Dan never quite got over this. Later, even to the end of his life, he was saying how much this still made him angry. ... Especially that a friend of the president was able to be told to kill this show and ultimately did it.

Heidelberger Strasse was divided down the middle by the Berlin Wall. It was known as "the Street of Tears" and was the site of many of the early tunnels.
/ Courtesy of Crown Publishing Group
Courtesy of Crown Publishing Group
Heidelberger Strasse was divided down the middle by the Berlin Wall. It was known as "the Street of Tears" and was the site of many of the early tunnels.

On how CBS had to shelve their film, but NBC's went through

The difference with the NBC tunnel was that our government didn't know about it, so it went through. Twenty nine people escaped. NBC was there to film it all. Again, the State Department then found out about it, and we see the pressure on NBC to kill this program. Ultimately they succeeded in having it postponed.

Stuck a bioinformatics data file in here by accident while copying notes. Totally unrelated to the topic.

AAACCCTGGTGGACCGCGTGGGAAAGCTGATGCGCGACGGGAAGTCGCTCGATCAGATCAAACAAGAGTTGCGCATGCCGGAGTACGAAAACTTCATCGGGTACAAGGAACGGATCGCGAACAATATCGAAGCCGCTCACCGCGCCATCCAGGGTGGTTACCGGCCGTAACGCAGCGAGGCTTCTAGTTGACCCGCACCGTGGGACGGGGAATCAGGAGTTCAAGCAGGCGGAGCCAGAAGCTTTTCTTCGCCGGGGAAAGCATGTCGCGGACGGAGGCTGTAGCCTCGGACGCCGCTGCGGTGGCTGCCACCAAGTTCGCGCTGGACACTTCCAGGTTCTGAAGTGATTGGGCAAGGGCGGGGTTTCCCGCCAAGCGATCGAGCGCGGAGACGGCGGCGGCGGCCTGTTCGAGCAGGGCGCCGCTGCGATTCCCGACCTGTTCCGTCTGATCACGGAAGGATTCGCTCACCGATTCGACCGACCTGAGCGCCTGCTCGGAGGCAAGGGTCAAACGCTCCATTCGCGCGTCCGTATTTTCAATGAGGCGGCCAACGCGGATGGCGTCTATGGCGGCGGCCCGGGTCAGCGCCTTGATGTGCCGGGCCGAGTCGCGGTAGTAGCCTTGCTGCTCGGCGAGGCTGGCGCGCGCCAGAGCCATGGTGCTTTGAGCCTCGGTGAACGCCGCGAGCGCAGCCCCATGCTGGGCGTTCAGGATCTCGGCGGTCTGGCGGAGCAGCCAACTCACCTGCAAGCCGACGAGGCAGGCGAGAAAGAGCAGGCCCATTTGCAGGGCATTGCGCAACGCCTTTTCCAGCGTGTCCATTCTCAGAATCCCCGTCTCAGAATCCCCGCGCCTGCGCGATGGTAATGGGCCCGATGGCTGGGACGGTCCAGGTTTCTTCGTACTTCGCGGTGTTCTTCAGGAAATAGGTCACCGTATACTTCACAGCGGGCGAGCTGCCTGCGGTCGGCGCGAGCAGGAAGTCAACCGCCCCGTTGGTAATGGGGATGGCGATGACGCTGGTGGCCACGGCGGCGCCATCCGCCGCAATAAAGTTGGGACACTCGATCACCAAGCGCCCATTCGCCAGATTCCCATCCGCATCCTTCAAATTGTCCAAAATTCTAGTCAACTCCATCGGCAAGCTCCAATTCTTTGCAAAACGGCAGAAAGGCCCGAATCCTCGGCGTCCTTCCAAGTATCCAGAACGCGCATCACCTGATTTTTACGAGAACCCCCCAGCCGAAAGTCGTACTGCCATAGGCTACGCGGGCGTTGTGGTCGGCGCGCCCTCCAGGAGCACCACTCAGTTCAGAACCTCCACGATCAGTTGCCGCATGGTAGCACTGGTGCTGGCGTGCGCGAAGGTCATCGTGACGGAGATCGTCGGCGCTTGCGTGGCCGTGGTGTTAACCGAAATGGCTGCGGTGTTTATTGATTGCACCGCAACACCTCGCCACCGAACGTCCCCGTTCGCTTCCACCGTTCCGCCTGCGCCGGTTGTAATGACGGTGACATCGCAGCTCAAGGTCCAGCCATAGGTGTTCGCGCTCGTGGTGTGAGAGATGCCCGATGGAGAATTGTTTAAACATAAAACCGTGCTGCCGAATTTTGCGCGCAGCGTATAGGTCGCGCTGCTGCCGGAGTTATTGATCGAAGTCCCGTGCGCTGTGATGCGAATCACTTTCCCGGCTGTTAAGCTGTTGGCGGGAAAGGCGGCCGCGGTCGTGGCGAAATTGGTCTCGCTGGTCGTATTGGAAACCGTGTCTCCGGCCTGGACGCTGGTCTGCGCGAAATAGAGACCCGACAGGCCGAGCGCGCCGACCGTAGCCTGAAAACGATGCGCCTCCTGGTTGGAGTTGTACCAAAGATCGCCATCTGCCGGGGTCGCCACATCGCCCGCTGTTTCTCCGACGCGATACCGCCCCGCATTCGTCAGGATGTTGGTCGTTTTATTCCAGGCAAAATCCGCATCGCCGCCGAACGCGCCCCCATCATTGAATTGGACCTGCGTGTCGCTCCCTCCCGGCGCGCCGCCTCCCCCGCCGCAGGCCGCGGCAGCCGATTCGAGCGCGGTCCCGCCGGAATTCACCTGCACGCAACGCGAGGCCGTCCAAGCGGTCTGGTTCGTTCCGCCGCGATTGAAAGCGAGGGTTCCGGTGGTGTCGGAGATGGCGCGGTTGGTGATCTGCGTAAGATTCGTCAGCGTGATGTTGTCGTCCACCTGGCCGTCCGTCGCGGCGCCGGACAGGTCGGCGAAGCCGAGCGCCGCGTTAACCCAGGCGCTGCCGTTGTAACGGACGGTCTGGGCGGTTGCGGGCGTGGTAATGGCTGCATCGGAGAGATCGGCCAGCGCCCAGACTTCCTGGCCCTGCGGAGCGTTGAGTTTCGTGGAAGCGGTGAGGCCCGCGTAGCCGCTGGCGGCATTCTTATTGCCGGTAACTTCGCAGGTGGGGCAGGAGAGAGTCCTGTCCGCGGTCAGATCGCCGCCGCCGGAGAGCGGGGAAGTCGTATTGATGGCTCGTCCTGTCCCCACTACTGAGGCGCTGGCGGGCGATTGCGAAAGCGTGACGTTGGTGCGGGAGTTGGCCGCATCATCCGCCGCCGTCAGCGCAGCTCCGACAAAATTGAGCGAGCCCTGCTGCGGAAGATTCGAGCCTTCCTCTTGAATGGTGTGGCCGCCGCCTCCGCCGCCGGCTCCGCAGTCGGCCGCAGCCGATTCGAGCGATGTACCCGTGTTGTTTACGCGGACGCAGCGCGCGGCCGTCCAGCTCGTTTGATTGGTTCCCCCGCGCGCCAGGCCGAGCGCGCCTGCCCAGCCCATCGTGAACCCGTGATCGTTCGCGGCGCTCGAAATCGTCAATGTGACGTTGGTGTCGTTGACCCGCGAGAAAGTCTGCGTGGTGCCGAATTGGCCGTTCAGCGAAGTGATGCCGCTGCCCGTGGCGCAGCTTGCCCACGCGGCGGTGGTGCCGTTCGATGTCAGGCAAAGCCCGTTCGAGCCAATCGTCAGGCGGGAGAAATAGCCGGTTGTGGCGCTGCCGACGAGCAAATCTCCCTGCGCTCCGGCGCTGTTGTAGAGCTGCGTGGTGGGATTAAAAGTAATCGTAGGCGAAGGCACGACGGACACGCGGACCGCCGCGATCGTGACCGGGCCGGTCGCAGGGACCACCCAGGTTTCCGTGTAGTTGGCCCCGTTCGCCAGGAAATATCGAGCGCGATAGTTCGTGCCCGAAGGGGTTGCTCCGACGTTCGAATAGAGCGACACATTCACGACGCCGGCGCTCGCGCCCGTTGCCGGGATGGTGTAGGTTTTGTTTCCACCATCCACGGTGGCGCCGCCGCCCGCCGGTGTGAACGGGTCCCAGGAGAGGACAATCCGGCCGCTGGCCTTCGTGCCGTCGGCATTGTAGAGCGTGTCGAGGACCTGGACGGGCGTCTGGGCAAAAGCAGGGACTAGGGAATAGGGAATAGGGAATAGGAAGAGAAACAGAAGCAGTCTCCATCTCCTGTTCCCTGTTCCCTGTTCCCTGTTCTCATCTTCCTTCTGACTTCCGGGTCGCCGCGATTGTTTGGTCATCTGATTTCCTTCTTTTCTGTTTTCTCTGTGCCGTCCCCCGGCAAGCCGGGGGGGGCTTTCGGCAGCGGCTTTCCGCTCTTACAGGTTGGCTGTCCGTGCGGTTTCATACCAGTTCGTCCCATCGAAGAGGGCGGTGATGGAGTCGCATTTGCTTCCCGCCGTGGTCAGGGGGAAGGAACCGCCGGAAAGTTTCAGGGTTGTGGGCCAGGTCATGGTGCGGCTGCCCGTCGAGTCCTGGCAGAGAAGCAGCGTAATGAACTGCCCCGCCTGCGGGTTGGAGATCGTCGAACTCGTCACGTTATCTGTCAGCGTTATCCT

Then, about seven weeks after it was postponed, NBC kind of slipped it onto the air and it became a landmark in television history. It won three Emmy Awards including becoming the first documentary to ever win program of the year. But you know it came extremely close to not seeing the light of day.

On whether the networks were manufacturing news

In both cases the tunnels were underway when the networks found out about them. So you can't say they were manufacturing the story or the tunnels. In the case of CBS, Dan Schorr found out about it very near the end. That tunnel was going to go ahead no matter what.

The NBC tunnel was a little different and they needed the funds. So NBC did not create that project but certainly the argument could be made that without the NBC money it never would have gone to completion.

Copyright 2023 NPR. To see more, visit https://www.npr.org.